[ExI] Unfrendly AI is a mistaken idea.

Eugen Leitl eugen at leitl.org
Sat Jun 2 11:21:07 UTC 2007

On Sat, Jun 02, 2007 at 03:50:11PM +1000, Stathis Papaioannou wrote:

>    Computer viruses don't mutate and come up with agendas of their own,

Actually they used to (polymorphic viruses), but do no longer.
The hypervariability was quite useful to evade pattern-matcher
artificial immune systems.

But the actual reasons computer code doesn't mutate it's because
it's brittle. It's lacking criticial features of fitness of darwinian
systems, namely long-distance neutral-fitness filaments and maximum
diversity in a small ball of genome space. 

Biology spend some quality evolution time learning to evolve, human
systems never had the chance. But it's not magic, so at some point
we will design robustly evolving systems.

>    like biological agents do. It can't be because they aren't smart
>    enough because real viruses and other micro-organisms can hardly be

Evolution is not about smarts, just ability to evolve. It's a system
feature though.

>    said to have any general intelligence, and yet they do often defeat
>    the best efforts of much smarter organisms. I can't see any reason in
>    principle why artificial life or intelligence should not behave in a
>    similar way, but it's interesting that it hasn't yet happened.

It's rather straightforward to do. You need to spend a lot of time on
coding/substrate co-evolution, which would currently require a very large
amount of computation time. I doubt we have enough hardware online right
now to make it happen. Sometime in the next coming decades we will, though.
>    I don't see how that would help in any particular situation. When it
>    comes to taking control of a power plant, for example, why should the

Where is the power plant of a green plant, or of a bug? It's a nanowidget 
called a chloroplast or mitochondrion. You don't take control of it, because
you already control it.

>    ultimate motivation of two otherwise equally matched agents make a
>    difference? Also, you can't always break up the components of a system
>    and identify them as competing agents. A human body is a society of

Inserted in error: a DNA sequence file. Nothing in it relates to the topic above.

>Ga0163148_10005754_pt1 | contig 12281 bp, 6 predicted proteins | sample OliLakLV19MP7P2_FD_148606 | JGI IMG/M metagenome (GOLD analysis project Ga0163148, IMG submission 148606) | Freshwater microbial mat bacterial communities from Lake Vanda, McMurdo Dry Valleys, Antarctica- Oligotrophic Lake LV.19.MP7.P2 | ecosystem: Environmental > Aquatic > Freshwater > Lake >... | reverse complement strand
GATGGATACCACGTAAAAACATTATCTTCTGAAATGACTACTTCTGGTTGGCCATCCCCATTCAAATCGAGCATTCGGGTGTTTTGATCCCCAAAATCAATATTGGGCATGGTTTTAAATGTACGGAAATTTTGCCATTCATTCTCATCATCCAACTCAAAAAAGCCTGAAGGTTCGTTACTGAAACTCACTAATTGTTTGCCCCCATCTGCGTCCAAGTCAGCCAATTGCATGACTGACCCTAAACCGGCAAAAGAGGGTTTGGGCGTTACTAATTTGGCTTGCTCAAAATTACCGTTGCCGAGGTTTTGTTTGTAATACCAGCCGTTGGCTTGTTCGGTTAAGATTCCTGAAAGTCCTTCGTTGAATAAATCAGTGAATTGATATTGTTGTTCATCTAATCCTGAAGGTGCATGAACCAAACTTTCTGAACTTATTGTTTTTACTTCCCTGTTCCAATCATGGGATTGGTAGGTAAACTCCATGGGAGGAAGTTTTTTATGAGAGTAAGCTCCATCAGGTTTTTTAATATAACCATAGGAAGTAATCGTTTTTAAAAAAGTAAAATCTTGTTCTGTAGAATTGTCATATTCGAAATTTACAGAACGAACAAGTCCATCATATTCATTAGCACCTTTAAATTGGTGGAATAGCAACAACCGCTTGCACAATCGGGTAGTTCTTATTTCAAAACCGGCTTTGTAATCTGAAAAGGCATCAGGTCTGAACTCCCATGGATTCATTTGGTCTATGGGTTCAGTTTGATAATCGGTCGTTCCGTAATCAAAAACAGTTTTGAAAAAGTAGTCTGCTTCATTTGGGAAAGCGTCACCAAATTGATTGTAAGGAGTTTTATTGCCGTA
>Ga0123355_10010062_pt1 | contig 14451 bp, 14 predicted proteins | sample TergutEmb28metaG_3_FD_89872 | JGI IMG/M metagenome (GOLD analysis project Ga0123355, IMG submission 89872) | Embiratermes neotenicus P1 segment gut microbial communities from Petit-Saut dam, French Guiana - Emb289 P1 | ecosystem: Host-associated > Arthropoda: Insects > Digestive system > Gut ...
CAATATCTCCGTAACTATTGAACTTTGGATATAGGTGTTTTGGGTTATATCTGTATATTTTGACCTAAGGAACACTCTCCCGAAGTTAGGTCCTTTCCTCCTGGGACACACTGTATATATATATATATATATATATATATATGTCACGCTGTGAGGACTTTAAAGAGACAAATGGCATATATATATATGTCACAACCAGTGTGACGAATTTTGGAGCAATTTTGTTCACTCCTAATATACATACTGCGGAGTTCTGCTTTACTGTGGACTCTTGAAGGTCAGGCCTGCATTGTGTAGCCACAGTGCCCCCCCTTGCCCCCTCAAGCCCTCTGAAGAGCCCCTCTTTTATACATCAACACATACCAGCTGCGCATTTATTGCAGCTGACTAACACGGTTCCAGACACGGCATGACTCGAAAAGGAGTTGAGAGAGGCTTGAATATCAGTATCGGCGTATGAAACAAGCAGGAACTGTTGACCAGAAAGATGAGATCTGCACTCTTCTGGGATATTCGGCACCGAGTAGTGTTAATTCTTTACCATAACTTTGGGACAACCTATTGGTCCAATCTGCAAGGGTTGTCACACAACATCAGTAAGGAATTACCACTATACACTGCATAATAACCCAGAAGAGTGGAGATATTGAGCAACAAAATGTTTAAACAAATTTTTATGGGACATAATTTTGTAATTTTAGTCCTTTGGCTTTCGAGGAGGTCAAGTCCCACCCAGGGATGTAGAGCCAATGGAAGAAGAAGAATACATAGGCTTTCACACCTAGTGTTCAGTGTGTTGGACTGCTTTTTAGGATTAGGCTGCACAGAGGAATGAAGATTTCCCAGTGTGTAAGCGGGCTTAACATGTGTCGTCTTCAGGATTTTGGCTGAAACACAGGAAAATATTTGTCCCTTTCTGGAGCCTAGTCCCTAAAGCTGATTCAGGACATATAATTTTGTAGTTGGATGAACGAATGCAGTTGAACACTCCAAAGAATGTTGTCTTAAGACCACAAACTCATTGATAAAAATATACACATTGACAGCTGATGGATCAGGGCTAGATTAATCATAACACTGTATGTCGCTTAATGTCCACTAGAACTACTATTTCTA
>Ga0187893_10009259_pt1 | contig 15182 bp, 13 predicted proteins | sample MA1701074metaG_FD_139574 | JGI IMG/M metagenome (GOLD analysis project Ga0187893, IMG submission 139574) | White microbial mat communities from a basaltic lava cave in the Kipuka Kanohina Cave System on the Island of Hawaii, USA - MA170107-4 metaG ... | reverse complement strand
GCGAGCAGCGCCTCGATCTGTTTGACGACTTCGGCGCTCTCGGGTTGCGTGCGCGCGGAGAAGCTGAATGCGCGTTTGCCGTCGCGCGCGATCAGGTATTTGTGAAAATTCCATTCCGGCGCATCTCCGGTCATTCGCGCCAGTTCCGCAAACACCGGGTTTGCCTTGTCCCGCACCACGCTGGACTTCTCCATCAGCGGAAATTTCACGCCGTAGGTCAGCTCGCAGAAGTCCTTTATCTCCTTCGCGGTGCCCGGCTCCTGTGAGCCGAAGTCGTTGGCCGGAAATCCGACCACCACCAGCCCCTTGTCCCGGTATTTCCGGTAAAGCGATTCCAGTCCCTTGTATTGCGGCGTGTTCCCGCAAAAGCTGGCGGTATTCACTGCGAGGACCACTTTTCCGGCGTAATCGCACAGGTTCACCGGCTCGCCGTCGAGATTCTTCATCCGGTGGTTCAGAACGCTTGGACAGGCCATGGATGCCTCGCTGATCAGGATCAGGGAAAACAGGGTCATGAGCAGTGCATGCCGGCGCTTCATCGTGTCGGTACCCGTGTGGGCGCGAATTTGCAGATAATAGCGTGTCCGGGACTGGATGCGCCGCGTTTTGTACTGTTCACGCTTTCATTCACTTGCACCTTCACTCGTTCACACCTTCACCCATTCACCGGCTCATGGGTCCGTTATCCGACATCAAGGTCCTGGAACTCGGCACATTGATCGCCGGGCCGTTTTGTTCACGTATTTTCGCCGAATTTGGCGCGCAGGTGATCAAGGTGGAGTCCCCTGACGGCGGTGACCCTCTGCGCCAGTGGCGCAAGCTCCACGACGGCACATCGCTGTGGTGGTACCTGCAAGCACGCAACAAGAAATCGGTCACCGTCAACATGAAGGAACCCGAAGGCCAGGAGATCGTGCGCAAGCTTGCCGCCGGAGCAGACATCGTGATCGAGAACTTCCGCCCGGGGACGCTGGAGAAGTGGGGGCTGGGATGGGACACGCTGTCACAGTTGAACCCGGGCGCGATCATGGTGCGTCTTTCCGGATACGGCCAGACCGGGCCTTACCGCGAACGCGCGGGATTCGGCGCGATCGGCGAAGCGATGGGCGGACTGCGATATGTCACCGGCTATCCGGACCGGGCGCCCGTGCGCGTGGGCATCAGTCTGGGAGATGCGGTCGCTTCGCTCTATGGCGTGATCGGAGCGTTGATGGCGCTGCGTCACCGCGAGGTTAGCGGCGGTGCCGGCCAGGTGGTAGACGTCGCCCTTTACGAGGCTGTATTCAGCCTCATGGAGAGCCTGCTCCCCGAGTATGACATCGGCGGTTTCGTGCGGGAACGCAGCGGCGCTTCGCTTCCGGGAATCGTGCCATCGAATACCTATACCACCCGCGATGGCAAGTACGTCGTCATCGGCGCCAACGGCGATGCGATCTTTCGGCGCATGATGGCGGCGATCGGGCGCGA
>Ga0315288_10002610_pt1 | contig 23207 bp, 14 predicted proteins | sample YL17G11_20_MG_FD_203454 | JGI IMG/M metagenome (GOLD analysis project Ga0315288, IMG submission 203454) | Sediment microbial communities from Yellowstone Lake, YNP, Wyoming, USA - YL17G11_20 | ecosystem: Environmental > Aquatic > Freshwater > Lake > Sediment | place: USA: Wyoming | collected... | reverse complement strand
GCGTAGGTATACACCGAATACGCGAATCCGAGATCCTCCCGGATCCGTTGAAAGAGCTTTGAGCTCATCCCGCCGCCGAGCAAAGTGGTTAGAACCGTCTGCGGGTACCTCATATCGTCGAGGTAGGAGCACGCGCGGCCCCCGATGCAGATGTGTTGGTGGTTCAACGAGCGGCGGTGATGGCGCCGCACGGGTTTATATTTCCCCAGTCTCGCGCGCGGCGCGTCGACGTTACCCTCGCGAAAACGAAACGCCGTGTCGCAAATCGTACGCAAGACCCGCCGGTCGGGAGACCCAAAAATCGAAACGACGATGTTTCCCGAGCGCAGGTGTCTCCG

Cooperation and competition is a continuum. Many symbiontes started out
as pathogens, and many current symbiontes will turn pathogens when
given half a chance, and some symbiontes will turn to pathogens (I can't
think of an example right now, though).

>    cooperating components, and even though in theory the gut epithelial
>    cells would be better off if they revolted and consumed the rest of

Sometimes, they do. It's called cancer. And if you've ever seen what your
gut flora does, when it realizes the host might expire soon...

>    the body, in practice they are better off if they continue in their
>    normal subservient function. There would be a big payoff for a colony
>    of cancer cells that evolved the ability to make its own way in the
>    world, but it has never happened.

There's apparently an infectious form of cancer in organisms with low
immune variability (some marsupials, and apparently there are hints for
dogs, too).
>    You could argue that cooperation in any form is inert baggage, and if

Cooperation is just great, assuming you have a high probability to encounter
the party in the next interaction round, and can tell which is which.
In practice, for higher forms of cooperation you need a lot of infoprocessing
power onboard.

>    the right half of the AI evolved the ability to take over the left
>    half, the right half would predominate. Where does it end?

In principle subsystems can go AWOL and produce a runaway autoamplification.

Eugen* Leitl <a href="http://leitl.org">leitl</a> http://leitl.org
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